Ibn Ibn Battuta's Instagram Favorites: Middle East & North Africa Edition

Saturday, June 16, 2018

Middle East & North Africa category: Featured photos from @hafid.marouane, @thekarimphoto, @tasneemalsultan, @arabictypography, @layasmeen, @yasmineharzallah, @strollingplaces, @zamaaan, and @yoriyas.
This is the second post in my "Instagram Favorites" series. See the first post here: "Global Edition". For information on my selection criteria, see "Intro".

In this day and age, anyone who wants to properly understand the greater Middle East & North Africa must first move there, then spend a great deal of time unlearning all that he or she learned back home in order to start again with a fresh perspective and develop a vision more grounded in the region's singular cultural realities. Elsewhere, so much misleading, unfounded, and downright wacky BS is written and shared about this region that it's best to simply experience it for oneself in order to distinguish fact from fiction.

But for those unable to experience it firsthand, the next best thing is to tap media that give a more accurate picture. Instagram is no exception to all this. Whether you're in the region or far away, my recommendation is to follow accounts that present the region (at least somewhat) as its citizens experience it. The accounts in this list can certainly help. Don't expect to see a lot of camels in the desert—expect better.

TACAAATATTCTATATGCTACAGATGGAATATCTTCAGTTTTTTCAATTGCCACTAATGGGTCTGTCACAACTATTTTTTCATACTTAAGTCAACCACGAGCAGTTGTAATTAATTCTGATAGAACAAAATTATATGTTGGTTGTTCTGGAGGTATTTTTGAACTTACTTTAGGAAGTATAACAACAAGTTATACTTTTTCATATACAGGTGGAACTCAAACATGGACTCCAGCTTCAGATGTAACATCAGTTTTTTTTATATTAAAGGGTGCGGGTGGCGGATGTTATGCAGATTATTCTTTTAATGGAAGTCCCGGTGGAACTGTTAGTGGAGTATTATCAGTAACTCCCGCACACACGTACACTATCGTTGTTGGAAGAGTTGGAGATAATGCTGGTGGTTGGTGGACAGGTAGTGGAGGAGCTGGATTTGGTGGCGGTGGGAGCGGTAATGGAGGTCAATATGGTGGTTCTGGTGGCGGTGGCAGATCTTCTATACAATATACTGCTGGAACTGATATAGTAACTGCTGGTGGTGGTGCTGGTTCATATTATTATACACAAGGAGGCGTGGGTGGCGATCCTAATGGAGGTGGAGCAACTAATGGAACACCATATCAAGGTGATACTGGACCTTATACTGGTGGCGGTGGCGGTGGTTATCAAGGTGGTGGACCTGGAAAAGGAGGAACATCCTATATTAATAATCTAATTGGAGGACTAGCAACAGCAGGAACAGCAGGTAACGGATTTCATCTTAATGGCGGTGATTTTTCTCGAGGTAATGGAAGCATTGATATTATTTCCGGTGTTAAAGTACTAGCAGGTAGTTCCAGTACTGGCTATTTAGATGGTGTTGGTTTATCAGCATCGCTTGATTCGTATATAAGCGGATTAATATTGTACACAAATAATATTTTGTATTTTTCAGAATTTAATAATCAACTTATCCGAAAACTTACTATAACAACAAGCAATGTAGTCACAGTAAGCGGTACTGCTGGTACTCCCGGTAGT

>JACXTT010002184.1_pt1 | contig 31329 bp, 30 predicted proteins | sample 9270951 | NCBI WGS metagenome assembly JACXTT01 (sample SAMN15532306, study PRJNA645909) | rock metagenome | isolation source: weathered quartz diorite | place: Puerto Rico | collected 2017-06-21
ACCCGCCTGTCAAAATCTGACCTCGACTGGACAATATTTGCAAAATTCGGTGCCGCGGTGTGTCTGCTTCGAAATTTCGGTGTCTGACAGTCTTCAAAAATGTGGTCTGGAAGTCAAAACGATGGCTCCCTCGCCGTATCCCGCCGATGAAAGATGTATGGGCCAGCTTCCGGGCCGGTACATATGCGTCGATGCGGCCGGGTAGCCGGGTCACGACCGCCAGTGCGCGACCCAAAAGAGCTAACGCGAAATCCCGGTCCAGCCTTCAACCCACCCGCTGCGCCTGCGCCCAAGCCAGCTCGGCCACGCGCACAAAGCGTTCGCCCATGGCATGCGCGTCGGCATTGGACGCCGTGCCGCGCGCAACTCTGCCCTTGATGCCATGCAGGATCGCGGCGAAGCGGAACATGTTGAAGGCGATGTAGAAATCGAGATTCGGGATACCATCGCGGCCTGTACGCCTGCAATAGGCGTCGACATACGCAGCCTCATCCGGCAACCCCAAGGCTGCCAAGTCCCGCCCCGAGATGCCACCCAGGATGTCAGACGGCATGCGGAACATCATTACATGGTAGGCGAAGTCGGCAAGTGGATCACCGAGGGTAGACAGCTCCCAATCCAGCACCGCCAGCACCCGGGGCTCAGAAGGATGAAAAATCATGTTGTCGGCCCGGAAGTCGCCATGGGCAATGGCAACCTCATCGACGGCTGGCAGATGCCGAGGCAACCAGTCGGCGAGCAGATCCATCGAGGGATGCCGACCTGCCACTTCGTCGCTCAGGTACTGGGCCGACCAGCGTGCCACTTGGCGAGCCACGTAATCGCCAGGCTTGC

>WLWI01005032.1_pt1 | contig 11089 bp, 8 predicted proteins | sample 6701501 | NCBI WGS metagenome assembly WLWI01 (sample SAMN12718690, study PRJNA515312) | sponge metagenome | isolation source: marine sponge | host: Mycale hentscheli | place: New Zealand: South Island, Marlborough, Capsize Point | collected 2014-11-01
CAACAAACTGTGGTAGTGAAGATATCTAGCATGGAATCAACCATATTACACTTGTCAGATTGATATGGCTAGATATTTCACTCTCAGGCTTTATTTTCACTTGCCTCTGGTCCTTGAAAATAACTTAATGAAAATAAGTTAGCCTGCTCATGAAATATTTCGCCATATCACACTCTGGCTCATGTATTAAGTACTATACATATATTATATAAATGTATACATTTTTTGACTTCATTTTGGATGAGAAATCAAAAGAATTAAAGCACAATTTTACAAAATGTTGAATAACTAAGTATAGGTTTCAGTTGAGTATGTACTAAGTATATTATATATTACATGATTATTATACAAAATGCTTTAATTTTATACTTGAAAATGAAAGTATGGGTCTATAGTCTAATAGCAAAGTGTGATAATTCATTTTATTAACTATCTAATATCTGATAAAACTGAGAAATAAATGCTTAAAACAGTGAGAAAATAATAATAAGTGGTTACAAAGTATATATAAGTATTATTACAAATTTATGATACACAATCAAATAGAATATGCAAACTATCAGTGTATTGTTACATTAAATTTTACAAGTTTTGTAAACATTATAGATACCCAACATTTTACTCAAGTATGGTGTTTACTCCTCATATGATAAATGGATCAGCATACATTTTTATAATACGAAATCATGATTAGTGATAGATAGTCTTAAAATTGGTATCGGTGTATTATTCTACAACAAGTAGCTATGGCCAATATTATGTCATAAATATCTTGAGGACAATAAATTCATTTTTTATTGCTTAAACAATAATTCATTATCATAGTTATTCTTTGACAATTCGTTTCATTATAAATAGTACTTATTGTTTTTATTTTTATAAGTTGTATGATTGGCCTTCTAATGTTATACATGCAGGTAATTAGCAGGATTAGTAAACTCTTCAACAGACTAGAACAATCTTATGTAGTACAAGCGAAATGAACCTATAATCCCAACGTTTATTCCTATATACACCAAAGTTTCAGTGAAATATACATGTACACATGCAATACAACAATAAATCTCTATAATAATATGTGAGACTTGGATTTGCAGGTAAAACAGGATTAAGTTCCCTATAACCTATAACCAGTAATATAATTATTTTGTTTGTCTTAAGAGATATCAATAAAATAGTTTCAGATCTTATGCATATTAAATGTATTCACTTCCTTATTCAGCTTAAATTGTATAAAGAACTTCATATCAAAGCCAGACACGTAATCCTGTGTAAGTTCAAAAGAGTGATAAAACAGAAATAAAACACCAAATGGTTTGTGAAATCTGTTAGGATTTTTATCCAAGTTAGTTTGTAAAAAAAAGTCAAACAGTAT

One way I gain a new, deeper perspective on the region is by following women photographers. In a region with more gender segregation than my own country, it can be especially insightful to follow women, who gain access to a different set of places and moments than I can.

Even if many countries in the region are enduring difficult periods, real life need not always be ugly. As these accounts show, there are many beautiful moments across the Middle East & North Africa every day, sometimes even where you would least expect it.

Moroccans and Tunisians show some strong game, and thus are overrepresented in this list, but it also includes Egyptian, Bahraini, Lebanese, Saudi, Emirati, and Iranian artists and more. (Algerians get their own entry all to themselves, so aren't included here.) Enjoy:

Ibn Ibn Battuta's Instagram Favorites: Global Edition

Friday, June 15, 2018

Global category: Featured photos from @arnaudmontagard, @theadventurehandbook, @toby.harvard, @lucylaucht, @rjisely, @romdilon, @boy.hill, @cedricroux, and @lifeof_riley. By @ibnbnbattuta.